The Equity Issue
Some say that homework favors more advantaged students who have access to technology at home and, likely, an engaged parent to help them complete assignments.
Because of this inequality issue, last fall the French government proposed eliminating homework in elementary and junior high school, arguing that it puts poorer students at a disadvantage. Greg Green, principal of the flipped Clintondale High School in the Clintondale (Mich.) Community School District, agrees, and believes flipped learning provides all students a chance to succeed by doing school work under teacher supervision, and receiving immediate feedback. “It really levels the playing field for kids,” Green says. “Not all students have a support mechanism, when practicing and going through work. We want any student who’s going through the learning process to be with the expert, and understand things before they leave the facility.”
With at-home assignments that increasingly require technology and internet access, districts must consider options for students who may not have such tools at home. At Clinton- dale, students can use school computers to complete their homework assignments if they lack the resources or a good working environment at home, Green says.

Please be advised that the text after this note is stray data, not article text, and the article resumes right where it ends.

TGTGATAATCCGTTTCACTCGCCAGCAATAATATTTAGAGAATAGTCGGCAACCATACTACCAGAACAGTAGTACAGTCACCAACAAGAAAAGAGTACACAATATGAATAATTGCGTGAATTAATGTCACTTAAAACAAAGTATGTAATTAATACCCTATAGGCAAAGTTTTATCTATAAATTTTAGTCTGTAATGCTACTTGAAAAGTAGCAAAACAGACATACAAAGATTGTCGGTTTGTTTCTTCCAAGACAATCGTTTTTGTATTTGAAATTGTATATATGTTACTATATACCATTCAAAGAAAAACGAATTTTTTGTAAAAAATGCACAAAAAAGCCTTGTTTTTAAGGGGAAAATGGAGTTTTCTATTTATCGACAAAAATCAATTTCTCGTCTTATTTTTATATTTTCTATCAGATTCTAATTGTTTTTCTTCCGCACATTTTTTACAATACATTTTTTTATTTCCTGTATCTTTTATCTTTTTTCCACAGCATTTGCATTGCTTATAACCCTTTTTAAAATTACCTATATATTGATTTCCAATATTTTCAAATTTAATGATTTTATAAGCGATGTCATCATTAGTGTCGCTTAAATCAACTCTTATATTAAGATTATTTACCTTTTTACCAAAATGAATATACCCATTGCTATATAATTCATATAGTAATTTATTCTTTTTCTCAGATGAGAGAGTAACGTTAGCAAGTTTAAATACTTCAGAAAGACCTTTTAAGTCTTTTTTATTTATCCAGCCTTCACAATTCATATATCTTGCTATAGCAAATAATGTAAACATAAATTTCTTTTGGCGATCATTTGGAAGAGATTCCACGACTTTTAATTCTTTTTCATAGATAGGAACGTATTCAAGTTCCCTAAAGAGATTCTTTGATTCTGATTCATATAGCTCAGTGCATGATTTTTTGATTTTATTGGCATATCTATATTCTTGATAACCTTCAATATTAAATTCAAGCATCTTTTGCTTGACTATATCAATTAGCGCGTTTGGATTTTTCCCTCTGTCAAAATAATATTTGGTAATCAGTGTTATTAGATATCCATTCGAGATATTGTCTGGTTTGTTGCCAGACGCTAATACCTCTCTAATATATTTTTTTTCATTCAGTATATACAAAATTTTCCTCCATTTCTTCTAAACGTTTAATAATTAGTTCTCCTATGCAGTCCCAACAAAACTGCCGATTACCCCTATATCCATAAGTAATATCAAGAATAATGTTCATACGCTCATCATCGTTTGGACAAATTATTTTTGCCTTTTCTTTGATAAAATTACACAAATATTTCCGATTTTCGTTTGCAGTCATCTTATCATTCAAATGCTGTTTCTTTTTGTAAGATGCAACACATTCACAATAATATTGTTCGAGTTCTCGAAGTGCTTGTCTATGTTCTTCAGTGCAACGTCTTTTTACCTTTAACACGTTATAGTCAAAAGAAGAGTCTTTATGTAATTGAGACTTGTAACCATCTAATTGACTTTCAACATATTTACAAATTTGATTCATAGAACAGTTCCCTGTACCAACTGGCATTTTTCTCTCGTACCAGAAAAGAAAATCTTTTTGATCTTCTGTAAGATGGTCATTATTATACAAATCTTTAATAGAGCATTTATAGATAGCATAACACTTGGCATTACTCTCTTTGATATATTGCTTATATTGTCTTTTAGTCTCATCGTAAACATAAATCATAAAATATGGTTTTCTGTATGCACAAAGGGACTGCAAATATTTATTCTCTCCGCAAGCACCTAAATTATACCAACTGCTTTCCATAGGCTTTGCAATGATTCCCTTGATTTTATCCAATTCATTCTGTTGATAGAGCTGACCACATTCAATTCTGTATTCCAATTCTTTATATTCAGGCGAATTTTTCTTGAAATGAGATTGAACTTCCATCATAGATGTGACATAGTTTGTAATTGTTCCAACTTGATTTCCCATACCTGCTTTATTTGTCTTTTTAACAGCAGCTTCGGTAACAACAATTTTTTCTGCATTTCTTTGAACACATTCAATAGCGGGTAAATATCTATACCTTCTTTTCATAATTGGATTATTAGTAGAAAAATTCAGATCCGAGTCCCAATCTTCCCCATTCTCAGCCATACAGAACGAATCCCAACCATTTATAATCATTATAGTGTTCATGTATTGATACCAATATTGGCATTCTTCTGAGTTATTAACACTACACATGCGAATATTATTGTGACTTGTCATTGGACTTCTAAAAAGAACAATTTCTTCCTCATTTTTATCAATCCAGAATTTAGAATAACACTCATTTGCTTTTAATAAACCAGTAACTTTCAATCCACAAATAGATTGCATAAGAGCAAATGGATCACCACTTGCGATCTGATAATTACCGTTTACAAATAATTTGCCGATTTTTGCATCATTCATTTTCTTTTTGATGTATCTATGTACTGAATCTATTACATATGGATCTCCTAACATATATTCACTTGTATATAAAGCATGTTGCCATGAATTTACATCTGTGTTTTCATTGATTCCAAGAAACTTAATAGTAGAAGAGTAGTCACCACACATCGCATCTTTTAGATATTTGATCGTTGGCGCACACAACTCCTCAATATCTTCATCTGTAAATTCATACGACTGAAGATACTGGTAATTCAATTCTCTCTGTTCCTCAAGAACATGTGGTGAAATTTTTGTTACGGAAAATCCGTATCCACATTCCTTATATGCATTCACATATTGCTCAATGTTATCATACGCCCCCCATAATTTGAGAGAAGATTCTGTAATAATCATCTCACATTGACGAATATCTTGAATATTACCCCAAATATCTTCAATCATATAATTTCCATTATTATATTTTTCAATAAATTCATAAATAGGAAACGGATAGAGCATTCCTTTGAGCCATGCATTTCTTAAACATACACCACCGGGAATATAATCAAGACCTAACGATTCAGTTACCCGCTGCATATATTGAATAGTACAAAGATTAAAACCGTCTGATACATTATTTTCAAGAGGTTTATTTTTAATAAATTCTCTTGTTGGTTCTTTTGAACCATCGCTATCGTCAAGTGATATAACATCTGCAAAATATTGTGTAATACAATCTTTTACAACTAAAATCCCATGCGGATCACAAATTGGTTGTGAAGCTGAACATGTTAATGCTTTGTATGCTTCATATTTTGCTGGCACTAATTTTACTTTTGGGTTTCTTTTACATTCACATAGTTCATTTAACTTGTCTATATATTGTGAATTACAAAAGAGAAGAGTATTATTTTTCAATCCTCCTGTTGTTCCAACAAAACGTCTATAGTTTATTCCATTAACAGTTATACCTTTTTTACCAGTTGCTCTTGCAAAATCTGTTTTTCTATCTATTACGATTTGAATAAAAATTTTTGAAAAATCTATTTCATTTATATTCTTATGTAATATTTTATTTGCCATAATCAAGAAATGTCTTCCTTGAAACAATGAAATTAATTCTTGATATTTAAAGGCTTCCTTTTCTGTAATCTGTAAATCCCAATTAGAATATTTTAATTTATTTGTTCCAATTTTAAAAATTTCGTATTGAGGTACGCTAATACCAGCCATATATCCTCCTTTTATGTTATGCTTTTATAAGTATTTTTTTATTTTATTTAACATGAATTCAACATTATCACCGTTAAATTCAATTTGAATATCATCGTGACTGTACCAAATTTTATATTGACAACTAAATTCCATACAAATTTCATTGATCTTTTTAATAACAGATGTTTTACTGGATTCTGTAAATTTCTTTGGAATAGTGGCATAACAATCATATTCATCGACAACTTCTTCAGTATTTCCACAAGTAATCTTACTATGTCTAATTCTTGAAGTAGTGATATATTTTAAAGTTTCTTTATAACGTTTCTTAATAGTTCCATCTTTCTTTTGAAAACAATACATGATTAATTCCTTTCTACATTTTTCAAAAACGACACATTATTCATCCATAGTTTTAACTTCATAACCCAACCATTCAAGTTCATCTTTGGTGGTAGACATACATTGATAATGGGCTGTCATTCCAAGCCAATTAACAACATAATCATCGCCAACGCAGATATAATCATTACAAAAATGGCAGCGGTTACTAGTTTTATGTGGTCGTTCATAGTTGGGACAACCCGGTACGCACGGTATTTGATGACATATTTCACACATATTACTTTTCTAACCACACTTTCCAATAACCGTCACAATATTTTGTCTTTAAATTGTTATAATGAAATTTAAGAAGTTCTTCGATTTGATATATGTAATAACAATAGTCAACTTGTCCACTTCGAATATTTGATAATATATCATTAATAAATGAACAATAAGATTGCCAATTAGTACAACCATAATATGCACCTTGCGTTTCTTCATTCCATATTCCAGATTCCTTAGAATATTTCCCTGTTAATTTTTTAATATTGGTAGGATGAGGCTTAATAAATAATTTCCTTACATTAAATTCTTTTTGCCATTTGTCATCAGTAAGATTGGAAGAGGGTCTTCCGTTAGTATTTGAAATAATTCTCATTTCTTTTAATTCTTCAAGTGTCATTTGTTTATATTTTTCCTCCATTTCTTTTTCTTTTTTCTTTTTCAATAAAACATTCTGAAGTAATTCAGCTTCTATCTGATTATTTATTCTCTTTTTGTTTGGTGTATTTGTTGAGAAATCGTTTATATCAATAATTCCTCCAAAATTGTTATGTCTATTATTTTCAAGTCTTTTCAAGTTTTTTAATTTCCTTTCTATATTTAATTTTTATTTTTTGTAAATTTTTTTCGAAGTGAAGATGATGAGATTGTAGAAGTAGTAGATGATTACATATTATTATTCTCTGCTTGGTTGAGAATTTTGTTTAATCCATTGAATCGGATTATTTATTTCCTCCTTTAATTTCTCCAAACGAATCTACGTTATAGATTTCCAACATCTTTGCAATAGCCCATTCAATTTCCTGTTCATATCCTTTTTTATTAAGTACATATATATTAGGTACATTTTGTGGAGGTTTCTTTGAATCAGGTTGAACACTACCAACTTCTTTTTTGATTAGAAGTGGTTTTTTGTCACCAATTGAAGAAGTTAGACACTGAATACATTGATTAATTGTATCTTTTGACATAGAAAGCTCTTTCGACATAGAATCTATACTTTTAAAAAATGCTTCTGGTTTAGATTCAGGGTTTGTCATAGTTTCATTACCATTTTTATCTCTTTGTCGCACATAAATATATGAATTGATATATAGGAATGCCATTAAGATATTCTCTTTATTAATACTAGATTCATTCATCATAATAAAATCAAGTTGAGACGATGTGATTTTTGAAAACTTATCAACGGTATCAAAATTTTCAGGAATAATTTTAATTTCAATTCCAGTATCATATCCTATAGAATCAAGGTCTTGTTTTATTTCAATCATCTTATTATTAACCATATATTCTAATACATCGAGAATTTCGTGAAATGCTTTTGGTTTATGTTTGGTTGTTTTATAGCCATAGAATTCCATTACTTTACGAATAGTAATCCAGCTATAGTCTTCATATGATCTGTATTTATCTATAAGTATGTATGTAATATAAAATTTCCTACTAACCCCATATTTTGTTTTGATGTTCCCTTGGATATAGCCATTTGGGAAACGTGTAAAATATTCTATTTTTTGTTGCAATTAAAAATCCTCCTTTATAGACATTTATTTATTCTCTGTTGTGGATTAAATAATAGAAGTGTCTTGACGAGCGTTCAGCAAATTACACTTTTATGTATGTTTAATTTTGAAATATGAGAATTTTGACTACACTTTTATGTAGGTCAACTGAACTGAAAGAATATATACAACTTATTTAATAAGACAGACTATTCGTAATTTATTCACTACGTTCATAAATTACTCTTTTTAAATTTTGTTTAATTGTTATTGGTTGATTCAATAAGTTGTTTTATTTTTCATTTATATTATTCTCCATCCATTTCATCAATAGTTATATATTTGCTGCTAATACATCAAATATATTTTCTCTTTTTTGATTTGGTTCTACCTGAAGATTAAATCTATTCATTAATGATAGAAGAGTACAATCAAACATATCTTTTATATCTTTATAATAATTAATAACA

At Florida Virtual School (FLVS), an online K12 public school, students have access to virtual learning labs in both classrooms and libraries as well, according to Michelle Licata, the 2012 FLVS teacher of the year award recipient. FLVS also implemented a Laptop for Learners program, Licata says, which loans laptops to students in need while they complete their courses.
Increasing access to smartphones, on which students can do research or watch videos, across socioeconomic classes in recent years is also helping bridge the gap. “There are still concerns around the digital divide. But if you look at reports, we’re seeing that trend on the decline,” says Greg Levin, senior vice president of school solutions for K12, Inc. “It’s definitely not erased, and there are socioeconomically disadvantaged families who maybe don’t have access, but with cell phones, you’re seeing that not be as much of an issue.”